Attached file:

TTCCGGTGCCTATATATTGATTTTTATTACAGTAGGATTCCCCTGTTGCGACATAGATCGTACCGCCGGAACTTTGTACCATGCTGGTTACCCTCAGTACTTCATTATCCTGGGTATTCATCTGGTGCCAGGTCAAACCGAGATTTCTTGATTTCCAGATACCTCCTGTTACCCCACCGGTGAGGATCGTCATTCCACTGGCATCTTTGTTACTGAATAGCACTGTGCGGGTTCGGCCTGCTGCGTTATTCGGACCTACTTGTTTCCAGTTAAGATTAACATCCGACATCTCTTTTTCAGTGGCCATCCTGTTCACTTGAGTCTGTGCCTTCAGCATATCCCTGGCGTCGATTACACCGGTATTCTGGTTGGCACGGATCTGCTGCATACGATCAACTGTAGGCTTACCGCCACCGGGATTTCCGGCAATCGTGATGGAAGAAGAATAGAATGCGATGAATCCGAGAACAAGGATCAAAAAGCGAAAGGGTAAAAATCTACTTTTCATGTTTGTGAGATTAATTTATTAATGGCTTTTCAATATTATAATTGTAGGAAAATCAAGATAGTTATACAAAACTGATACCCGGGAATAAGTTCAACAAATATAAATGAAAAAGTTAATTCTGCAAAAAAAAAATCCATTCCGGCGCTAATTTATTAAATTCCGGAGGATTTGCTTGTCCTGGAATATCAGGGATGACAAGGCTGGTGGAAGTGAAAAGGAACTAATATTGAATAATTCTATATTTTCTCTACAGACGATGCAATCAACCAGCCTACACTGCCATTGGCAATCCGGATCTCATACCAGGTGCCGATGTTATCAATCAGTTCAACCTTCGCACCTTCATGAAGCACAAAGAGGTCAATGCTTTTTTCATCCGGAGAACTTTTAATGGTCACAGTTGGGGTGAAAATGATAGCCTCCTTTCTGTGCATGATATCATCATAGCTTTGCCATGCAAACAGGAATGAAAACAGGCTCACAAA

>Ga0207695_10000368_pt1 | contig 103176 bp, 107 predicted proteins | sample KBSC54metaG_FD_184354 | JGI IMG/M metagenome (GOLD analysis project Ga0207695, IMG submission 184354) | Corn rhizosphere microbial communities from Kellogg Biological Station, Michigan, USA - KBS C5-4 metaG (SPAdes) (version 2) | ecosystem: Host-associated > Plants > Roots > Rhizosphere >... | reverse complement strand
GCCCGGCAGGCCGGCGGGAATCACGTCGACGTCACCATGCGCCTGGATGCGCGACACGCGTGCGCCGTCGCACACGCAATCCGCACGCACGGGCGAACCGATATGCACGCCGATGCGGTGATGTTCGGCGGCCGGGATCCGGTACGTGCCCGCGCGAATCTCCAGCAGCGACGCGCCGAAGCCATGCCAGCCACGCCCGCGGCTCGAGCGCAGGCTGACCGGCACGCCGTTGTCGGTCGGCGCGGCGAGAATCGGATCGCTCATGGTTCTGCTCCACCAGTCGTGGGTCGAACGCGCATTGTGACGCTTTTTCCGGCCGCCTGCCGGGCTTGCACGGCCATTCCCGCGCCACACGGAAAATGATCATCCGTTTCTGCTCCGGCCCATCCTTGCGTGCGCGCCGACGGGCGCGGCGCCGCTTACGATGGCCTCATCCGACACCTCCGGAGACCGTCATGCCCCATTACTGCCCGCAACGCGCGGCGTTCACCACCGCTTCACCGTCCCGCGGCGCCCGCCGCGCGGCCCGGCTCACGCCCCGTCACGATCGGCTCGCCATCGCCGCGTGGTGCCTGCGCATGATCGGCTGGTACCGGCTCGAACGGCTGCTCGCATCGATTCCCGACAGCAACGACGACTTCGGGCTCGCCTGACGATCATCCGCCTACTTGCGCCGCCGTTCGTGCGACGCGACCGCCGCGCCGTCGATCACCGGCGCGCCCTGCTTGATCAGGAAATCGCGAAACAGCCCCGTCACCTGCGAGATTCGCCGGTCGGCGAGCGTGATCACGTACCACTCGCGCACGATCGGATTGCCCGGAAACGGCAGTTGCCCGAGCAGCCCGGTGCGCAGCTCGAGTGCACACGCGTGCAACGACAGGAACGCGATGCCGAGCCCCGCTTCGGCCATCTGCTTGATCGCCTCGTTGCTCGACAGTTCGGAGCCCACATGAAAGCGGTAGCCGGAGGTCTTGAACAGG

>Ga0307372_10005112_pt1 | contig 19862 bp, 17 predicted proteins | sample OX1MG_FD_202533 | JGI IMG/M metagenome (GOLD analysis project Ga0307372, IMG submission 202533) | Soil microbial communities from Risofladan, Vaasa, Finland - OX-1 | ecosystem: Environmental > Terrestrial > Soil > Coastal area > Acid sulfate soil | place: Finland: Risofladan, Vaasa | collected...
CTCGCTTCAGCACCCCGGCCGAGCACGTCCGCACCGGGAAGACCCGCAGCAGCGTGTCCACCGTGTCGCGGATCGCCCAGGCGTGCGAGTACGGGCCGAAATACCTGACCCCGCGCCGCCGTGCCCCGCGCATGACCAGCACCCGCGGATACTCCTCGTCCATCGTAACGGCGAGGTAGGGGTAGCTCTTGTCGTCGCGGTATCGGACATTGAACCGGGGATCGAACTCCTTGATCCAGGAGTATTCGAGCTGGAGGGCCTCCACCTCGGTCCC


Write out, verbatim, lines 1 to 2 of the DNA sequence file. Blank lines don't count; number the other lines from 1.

TTCCGGTGCCTATATATTGATTTTTATTACAGTAGGATTCCCCTGTTGCGACATAGATCGTACCGCCGGAACTTTGTACCATGCTGGTTACCCTCAGTACTTCATTATCCTGGGTATTCATCTGGTGCCAGGTCAAACCGAGATTTCTTGATTTCCAGATACCTCCTGTTACCCCACCGGTGAGGATCGTCATTCCACTGGCATCTTTGTTACTGAATAGCACTGTGCGGGTTCGGCCTGCTGCGTTATTCGGACCTACTTGTTTCCAGTTAAGATTAACATCCGACATCTCTTTTTCAGTGGCCATCCTGTTCACTTGAGTCTGTGCCTTCAGCATATCCCTGGCGTCGATTACACCGGTATTCTGGTTGGCACGGATCTGCTGCATACGATCAACTGTAGGCTTACCGCCACCGGGATTTCCGGCAATCGTGATGGAAGAAGAATAGAATGCGATGAATCCGAGAACAAGGATCAAAAAGCGAAAGGGTAAAAATCTACTTTTCATGTTTGTGAGATTAATTTATTAATGGCTTTTCAATATTATAATTGTAGGAAAATCAAGATAGTTATACAAAACTGATACCCGGGAATAAGTTCAACAAATATAAATGAAAAAGTTAATTCTGCAAAAAAAAAATCCATTCCGGCGCTAATTTATTAAATTCCGGAGGATTTGCTTGTCCTGGAATATCAGGGATGACAAGGCTGGTGGAAGTGAAAAGGAACTAATATTGAATAATTCTATATTTTCTCTACAGACGATGCAATCAACCAGCCTACACTGCCATTGGCAATCCGGATCTCATACCAGGTGCCGATGTTATCAATCAGTTCAACCTTCGCACCTTCATGAAGCACAAAGAGGTCAATGCTTTTTTCATCCGGAGAACTTTTAATGGTCACAGTTGGGGTGAAAATGATAGCCTCCTTTCTGTGCATGATATCATCATAGCTTTGCCATGCAAACAGGAATGAAAACAGGCTCACAAA

>Ga0207695_10000368_pt1 | contig 103176 bp, 107 predicted proteins | sample KBSC54metaG_FD_184354 | JGI IMG/M metagenome (GOLD analysis project Ga0207695, IMG submission 184354) | Corn rhizosphere microbial communities from Kellogg Biological Station, Michigan, USA - KBS C5-4 metaG (SPAdes) (version 2) | ecosystem: Host-associated > Plants > Roots > Rhizosphere >... | reverse complement strand